By dividing the total "heat loss" area by the "treated floor area", you get a ratio which describes how compact the building form is. The "heat loss" in most cases is, essentially, the sum of the areas of the building footprint (ground floor), roof and external walls; all measurements taken externally. The "treated floor area" or TFA is the usable internal floor area; calculated according to the convention used in Germany (as you would expect, given that the Passivhaus standard originates there). The higher the form factor ratio, the lower the U-values need to be to reach the target.
Non-compact detached houses, particularly bungalows, score the worst, sometimes with a ratio as high as 5. They need walls with a very low U-value of around 0.05 to get to the 15kWh target. Blocks of flats typically have a ratio of 2 and they only need wall U-values of around 0.15 to reach the Passivhaus target.
Semi-detached and terraces are somewhere in-between.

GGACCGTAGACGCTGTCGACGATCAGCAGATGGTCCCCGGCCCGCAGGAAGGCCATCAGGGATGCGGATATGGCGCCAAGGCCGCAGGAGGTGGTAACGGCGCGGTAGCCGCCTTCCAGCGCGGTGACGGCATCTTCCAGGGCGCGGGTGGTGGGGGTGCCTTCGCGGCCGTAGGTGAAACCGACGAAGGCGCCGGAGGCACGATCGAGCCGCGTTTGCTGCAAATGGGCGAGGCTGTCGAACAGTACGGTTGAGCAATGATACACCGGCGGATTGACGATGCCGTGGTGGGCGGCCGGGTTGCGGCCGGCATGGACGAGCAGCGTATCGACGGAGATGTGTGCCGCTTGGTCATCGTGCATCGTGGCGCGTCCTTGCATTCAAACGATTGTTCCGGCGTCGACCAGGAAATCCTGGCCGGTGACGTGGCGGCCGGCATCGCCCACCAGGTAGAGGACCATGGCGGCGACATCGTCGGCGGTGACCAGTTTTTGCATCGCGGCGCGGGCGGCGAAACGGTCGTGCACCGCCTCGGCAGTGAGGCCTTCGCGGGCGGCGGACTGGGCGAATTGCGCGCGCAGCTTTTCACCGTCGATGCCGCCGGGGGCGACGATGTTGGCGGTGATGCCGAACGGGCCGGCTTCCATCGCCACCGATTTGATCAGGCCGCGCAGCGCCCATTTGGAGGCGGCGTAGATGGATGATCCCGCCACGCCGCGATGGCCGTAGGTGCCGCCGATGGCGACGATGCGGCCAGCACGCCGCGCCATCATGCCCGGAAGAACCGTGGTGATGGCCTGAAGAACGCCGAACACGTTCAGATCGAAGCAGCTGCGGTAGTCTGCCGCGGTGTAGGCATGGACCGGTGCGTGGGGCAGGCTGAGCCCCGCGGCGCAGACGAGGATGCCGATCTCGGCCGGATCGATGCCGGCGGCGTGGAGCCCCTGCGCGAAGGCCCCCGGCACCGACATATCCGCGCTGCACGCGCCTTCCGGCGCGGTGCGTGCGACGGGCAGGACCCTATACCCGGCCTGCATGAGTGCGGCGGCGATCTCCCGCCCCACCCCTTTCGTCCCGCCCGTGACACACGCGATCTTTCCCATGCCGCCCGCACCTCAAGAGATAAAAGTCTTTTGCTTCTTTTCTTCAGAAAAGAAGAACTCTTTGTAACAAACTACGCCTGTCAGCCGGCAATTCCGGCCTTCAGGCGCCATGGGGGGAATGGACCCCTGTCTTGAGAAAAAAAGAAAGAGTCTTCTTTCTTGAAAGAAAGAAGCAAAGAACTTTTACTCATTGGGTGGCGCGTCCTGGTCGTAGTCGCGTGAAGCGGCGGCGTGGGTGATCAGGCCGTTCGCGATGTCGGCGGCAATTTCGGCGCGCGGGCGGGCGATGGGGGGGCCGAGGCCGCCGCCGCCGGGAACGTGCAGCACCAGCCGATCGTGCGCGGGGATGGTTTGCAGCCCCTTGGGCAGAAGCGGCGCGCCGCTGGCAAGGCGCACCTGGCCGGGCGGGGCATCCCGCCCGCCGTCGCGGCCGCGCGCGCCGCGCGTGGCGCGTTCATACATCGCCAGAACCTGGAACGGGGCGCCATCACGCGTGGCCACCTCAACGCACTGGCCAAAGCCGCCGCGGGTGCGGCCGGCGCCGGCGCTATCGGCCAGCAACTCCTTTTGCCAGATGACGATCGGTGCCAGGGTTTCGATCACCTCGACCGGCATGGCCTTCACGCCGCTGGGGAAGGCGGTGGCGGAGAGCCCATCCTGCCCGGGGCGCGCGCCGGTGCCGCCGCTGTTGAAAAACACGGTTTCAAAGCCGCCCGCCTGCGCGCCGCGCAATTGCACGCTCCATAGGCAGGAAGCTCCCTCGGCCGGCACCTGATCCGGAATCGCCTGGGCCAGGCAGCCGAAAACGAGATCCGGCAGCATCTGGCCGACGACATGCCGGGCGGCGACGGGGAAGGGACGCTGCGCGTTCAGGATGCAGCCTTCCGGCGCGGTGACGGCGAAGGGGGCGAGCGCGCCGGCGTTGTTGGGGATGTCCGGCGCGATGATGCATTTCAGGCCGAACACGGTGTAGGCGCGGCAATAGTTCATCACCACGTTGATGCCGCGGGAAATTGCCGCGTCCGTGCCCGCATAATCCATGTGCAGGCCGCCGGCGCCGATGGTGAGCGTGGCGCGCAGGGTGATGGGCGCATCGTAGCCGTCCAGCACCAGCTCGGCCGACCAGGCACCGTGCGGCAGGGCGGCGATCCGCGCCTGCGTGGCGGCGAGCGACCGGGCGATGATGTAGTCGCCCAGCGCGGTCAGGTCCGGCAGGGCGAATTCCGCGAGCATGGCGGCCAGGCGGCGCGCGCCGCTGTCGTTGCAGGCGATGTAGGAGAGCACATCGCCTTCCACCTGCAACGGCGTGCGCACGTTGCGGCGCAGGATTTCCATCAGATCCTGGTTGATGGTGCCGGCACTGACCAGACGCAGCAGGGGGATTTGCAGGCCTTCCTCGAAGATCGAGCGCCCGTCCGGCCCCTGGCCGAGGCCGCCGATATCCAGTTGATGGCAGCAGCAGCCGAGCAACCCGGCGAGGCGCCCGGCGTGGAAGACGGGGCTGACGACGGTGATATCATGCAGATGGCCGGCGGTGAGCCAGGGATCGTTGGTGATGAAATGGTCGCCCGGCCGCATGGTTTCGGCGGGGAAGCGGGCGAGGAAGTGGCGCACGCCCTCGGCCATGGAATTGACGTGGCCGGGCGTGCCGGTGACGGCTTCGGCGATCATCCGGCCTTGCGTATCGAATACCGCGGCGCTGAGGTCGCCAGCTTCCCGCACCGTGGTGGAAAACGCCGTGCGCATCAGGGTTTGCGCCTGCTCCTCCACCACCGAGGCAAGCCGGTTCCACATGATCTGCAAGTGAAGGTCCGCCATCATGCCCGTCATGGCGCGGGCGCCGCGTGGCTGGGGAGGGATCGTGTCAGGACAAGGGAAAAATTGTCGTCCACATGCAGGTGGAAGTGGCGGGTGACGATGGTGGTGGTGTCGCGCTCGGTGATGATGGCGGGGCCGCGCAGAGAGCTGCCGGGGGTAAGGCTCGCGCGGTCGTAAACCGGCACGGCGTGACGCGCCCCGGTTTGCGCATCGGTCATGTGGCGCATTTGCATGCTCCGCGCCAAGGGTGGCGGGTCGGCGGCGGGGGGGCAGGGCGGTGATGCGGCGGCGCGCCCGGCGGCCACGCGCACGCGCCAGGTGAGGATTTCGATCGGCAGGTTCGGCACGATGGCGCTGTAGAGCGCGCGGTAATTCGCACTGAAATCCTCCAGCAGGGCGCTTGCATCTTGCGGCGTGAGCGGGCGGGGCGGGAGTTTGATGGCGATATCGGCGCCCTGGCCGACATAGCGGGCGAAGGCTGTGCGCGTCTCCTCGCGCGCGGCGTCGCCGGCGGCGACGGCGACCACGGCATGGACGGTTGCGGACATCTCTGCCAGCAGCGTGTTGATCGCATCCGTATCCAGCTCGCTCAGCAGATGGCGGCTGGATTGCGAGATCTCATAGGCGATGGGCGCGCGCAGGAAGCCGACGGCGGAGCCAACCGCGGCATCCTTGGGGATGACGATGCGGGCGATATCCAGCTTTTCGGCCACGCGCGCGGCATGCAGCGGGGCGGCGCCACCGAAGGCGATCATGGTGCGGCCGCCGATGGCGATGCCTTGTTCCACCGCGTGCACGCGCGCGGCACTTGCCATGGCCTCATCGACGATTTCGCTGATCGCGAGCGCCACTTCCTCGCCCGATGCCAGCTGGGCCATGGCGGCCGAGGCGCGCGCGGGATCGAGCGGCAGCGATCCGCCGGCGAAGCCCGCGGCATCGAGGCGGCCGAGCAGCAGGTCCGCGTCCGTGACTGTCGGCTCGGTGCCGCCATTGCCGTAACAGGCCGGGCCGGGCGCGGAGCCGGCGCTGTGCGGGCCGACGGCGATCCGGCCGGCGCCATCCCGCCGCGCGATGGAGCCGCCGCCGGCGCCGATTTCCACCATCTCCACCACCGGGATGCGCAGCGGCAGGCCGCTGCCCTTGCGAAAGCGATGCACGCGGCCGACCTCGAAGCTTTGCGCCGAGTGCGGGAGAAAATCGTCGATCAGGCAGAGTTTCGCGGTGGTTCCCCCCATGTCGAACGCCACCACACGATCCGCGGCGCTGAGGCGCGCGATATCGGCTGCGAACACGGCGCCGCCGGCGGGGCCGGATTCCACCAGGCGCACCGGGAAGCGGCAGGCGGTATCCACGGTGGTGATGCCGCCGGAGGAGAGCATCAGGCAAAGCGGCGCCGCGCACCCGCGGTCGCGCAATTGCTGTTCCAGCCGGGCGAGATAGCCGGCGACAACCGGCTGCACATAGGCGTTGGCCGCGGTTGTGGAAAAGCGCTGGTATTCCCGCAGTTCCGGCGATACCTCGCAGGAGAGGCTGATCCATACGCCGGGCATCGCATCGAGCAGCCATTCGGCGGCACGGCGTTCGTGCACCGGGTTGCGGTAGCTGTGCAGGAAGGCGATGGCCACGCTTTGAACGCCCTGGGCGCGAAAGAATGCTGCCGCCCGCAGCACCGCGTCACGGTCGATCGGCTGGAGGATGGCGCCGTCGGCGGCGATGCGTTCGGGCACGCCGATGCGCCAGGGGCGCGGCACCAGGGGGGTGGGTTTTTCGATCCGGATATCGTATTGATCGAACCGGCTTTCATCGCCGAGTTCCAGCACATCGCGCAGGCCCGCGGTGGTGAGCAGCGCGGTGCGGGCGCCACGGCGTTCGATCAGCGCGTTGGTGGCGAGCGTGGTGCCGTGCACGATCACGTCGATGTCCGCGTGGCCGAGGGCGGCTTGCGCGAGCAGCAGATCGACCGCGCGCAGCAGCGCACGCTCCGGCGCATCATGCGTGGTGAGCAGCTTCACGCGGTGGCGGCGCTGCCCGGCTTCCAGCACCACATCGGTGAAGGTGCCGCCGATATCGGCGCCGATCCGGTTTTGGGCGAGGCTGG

|Form factor ratio||Typical wall U-value|
|4 < 5||0.05|
|3 < 4||0.10|
|2 < 3||0.15|
This means that, if you want to build a Passivhaus with reasonably sensibly sized walls (i.e. less than 500mm thick) or using natural materials or at a sensible cost, you really are going to have to pay attention to the shape of your thermal envelope; the building itself can be any shape you want but the "warm" space (contained by the thermal envelope) needs to be compact.
In our project, our form factor ratio is 2.53 - so I'm feeling quite pleased with myself, even though this was partly by luck.
In Passivhaus refurbs I think that building form is as least as important as orientation and solar gain, if not more so.